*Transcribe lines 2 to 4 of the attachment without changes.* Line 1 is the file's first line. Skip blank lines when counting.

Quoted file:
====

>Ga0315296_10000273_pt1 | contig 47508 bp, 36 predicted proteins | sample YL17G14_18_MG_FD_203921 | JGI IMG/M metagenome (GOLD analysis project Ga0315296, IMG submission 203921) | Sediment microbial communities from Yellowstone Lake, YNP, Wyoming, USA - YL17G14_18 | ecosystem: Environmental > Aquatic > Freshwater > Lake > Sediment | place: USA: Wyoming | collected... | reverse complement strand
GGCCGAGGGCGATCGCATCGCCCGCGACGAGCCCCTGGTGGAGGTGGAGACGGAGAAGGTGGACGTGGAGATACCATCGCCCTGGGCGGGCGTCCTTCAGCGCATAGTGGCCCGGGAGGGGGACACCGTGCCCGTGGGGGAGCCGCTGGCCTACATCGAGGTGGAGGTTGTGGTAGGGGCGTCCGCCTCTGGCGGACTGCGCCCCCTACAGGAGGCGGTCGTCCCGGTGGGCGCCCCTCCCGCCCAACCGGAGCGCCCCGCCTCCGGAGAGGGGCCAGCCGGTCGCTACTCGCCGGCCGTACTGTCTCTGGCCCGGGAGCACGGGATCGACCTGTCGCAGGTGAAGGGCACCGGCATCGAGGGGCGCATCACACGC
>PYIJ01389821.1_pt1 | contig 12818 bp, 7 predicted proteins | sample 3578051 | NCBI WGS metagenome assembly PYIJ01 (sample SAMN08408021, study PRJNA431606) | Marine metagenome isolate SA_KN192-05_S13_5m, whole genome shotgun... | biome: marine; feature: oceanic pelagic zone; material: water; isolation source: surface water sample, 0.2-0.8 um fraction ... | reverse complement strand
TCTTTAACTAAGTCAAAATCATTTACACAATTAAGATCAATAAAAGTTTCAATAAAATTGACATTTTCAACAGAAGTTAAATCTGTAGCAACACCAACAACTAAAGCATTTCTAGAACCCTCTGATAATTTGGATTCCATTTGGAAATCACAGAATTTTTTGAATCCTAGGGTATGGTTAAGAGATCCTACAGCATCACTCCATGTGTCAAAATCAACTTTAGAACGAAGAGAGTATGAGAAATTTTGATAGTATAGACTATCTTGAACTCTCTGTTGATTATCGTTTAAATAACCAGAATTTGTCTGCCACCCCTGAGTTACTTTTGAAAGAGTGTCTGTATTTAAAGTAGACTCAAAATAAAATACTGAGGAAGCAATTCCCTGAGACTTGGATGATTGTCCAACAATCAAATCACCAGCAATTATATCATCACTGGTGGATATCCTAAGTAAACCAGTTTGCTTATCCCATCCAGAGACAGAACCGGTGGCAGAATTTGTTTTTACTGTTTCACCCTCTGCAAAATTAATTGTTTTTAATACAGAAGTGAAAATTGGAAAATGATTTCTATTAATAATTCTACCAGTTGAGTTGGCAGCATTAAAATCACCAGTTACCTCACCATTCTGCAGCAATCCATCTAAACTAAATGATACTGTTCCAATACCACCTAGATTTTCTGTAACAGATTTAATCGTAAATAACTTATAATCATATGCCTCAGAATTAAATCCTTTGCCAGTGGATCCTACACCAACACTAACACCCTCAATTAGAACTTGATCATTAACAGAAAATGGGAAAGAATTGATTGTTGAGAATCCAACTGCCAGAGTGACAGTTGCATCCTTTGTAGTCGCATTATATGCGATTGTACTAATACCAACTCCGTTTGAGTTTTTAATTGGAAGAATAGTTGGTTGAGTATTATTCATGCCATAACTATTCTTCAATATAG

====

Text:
GGCCGAGGGCGATCGCATCGCCCGCGACGAGCCCCTGGTGGAGGTGGAGACGGAGAAGGTGGACGTGGAGATACCATCGCCCTGGGCGGGCGTCCTTCAGCGCATAGTGGCCCGGGAGGGGGACACCGTGCCCGTGGGGGAGCCGCTGGCCTACATCGAGGTGGAGGTTGTGGTAGGGGCGTCCGCCTCTGGCGGACTGCGCCCCCTACAGGAGGCGGTCGTCCCGGTGGGCGCCCCTCCCGCCCAACCGGAGCGCCCCGCCTCCGGAGAGGGGCCAGCCGGTCGCTACTCGCCGGCCGTACTGTCTCTGGCCCGGGAGCACGGGATCGACCTGTCGCAGGTGAAGGGCACCGGCATCGAGGGGCGCATCACACGC
>PYIJ01389821.1_pt1 | contig 12818 bp, 7 predicted proteins | sample 3578051 | NCBI WGS metagenome assembly PYIJ01 (sample SAMN08408021, study PRJNA431606) | Marine metagenome isolate SA_KN192-05_S13_5m, whole genome shotgun... | biome: marine; feature: oceanic pelagic zone; material: water; isolation source: surface water sample, 0.2-0.8 um fraction ... | reverse complement strand
TCTTTAACTAAGTCAAAATCATTTACACAATTAAGATCAATAAAAGTTTCAATAAAATTGACATTTTCAACAGAAGTTAAATCTGTAGCAACACCAACAACTAAAGCATTTCTAGAACCCTCTGATAATTTGGATTCCATTTGGAAATCACAGAATTTTTTGAATCCTAGGGTATGGTTAAGAGATCCTACAGCATCACTCCATGTGTCAAAATCAACTTTAGAACGAAGAGAGTATGAGAAATTTTGATAGTATAGACTATCTTGAACTCTCTGTTGATTATCGTTTAAATAACCAGAATTTGTCTGCCACCCCTGAGTTACTTTTGAAAGAGTGTCTGTATTTAAAGTAGACTCAAAATAAAATACTGAGGAAGCAATTCCCTGAGACTTGGATGATTGTCCAACAATCAAATCACCAGCAATTATATCATCACTGGTGGATATCCTAAGTAAACCAGTTTGCTTATCCCATCCAGAGACAGAACCGGTGGCAGAATTTGTTTTTACTGTTTCACCCTCTGCAAAATTAATTGTTTTTAATACAGAAGTGAAAATTGGAAAATGATTTCTATTAATAATTCTACCAGTTGAGTTGGCAGCATTAAAATCACCAGTTACCTCACCATTCTGCAGCAATCCATCTAAACTAAATGATACTGTTCCAATACCACCTAGATTTTCTGTAACAGATTTAATCGTAAATAACTTATAATCATATGCCTCAGAATTAAATCCTTTGCCAGTGGATCCTACACCAACACTAACACCCTCAATTAGAACTTGATCATTAACAGAAAATGGGAAAGAATTGATTGTTGAGAATCCAACTGCCAGAGTGACAGTTGCATCCTTTGTAGTCGCATTATATGCGATTGTACTAATACCAACTCCGTTTGAGTTTTTAATTGGAAGAATAGTTGGTTGAGTATTATTCATGCCATAACTATTCTTCAATATAG